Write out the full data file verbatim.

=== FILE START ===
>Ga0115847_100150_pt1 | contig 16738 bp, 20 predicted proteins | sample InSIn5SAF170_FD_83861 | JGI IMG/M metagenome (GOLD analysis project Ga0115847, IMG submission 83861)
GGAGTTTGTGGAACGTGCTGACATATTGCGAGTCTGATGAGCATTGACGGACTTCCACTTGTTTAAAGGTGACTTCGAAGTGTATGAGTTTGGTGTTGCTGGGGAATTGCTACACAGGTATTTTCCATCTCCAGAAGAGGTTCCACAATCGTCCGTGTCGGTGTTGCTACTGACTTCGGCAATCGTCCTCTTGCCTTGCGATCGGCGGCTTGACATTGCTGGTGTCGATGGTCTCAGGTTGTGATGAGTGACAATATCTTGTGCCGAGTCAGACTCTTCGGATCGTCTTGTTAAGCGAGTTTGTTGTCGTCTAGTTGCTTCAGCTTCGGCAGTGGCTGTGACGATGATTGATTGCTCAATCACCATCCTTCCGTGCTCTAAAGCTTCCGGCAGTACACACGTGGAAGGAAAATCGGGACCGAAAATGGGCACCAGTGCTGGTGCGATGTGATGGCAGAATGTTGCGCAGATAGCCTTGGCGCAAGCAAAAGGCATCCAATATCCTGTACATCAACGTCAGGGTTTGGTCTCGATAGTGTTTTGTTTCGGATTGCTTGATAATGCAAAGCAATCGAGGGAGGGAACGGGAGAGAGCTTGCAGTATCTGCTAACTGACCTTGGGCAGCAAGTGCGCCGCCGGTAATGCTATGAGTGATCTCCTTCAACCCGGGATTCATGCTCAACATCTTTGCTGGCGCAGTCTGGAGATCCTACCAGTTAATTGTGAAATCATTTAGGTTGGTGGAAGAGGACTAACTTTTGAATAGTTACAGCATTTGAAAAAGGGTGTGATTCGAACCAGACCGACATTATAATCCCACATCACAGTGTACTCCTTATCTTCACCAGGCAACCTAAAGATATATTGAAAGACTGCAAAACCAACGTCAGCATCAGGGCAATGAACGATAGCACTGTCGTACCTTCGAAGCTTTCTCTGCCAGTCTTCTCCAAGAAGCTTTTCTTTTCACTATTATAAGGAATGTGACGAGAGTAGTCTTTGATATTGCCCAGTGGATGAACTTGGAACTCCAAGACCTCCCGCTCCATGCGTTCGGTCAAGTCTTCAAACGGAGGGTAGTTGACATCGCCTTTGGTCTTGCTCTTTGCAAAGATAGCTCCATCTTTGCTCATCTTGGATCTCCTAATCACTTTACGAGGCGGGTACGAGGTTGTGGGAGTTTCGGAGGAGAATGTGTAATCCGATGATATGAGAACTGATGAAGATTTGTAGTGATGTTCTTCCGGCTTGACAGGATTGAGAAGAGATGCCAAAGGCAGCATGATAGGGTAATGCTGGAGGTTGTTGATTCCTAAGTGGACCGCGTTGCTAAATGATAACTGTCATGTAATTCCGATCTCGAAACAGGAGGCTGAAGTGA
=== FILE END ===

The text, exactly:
>Ga0115847_100150_pt1 | contig 16738 bp, 20 predicted proteins | sample InSIn5SAF170_FD_83861 | JGI IMG/M metagenome (GOLD analysis project Ga0115847, IMG submission 83861)
GGAGTTTGTGGAACGTGCTGACATATTGCGAGTCTGATGAGCATTGACGGACTTCCACTTGTTTAAAGGTGACTTCGAAGTGTATGAGTTTGGTGTTGCTGGGGAATTGCTACACAGGTATTTTCCATCTCCAGAAGAGGTTCCACAATCGTCCGTGTCGGTGTTGCTACTGACTTCGGCAATCGTCCTCTTGCCTTGCGATCGGCGGCTTGACATTGCTGGTGTCGATGGTCTCAGGTTGTGATGAGTGACAATATCTTGTGCCGAGTCAGACTCTTCGGATCGTCTTGTTAAGCGAGTTTGTTGTCGTCTAGTTGCTTCAGCTTCGGCAGTGGCTGTGACGATGATTGATTGCTCAATCACCATCCTTCCGTGCTCTAAAGCTTCCGGCAGTACACACGTGGAAGGAAAATCGGGACCGAAAATGGGCACCAGTGCTGGTGCGATGTGATGGCAGAATGTTGCGCAGATAGCCTTGGCGCAAGCAAAAGGCATCCAATATCCTGTACATCAACGTCAGGGTTTGGTCTCGATAGTGTTTTGTTTCGGATTGCTTGATAATGCAAAGCAATCGAGGGAGGGAACGGGAGAGAGCTTGCAGTATCTGCTAACTGACCTTGGGCAGCAAGTGCGCCGCCGGTAATGCTATGAGTGATCTCCTTCAACCCGGGATTCATGCTCAACATCTTTGCTGGCGCAGTCTGGAGATCCTACCAGTTAATTGTGAAATCATTTAGGTTGGTGGAAGAGGACTAACTTTTGAATAGTTACAGCATTTGAAAAAGGGTGTGATTCGAACCAGACCGACATTATAATCCCACATCACAGTGTACTCCTTATCTTCACCAGGCAACCTAAAGATATATTGAAAGACTGCAAAACCAACGTCAGCATCAGGGCAATGAACGATAGCACTGTCGTACCTTCGAAGCTTTCTCTGCCAGTCTTCTCCAAGAAGCTTTTCTTTTCACTATTATAAGGAATGTGACGAGAGTAGTCTTTGATATTGCCCAGTGGATGAACTTGGAACTCCAAGACCTCCCGCTCCATGCGTTCGGTCAAGTCTTCAAACGGAGGGTAGTTGACATCGCCTTTGGTCTTGCTCTTTGCAAAGATAGCTCCATCTTTGCTCATCTTGGATCTCCTAATCACTTTACGAGGCGGGTACGAGGTTGTGGGAGTTTCGGAGGAGAATGTGTAATCCGATGATATGAGAACTGATGAAGATTTGTAGTGATGTTCTTCCGGCTTGACAGGATTGAGAAGAGATGCCAAAGGCAGCATGATAGGGTAATGCTGGAGGTTGTTGATTCCTAAGTGGACCGCGTTGCTAAATGATAACTGTCATGTAATTCCGATCTCGAAACAGGAGGCTGAAGTGA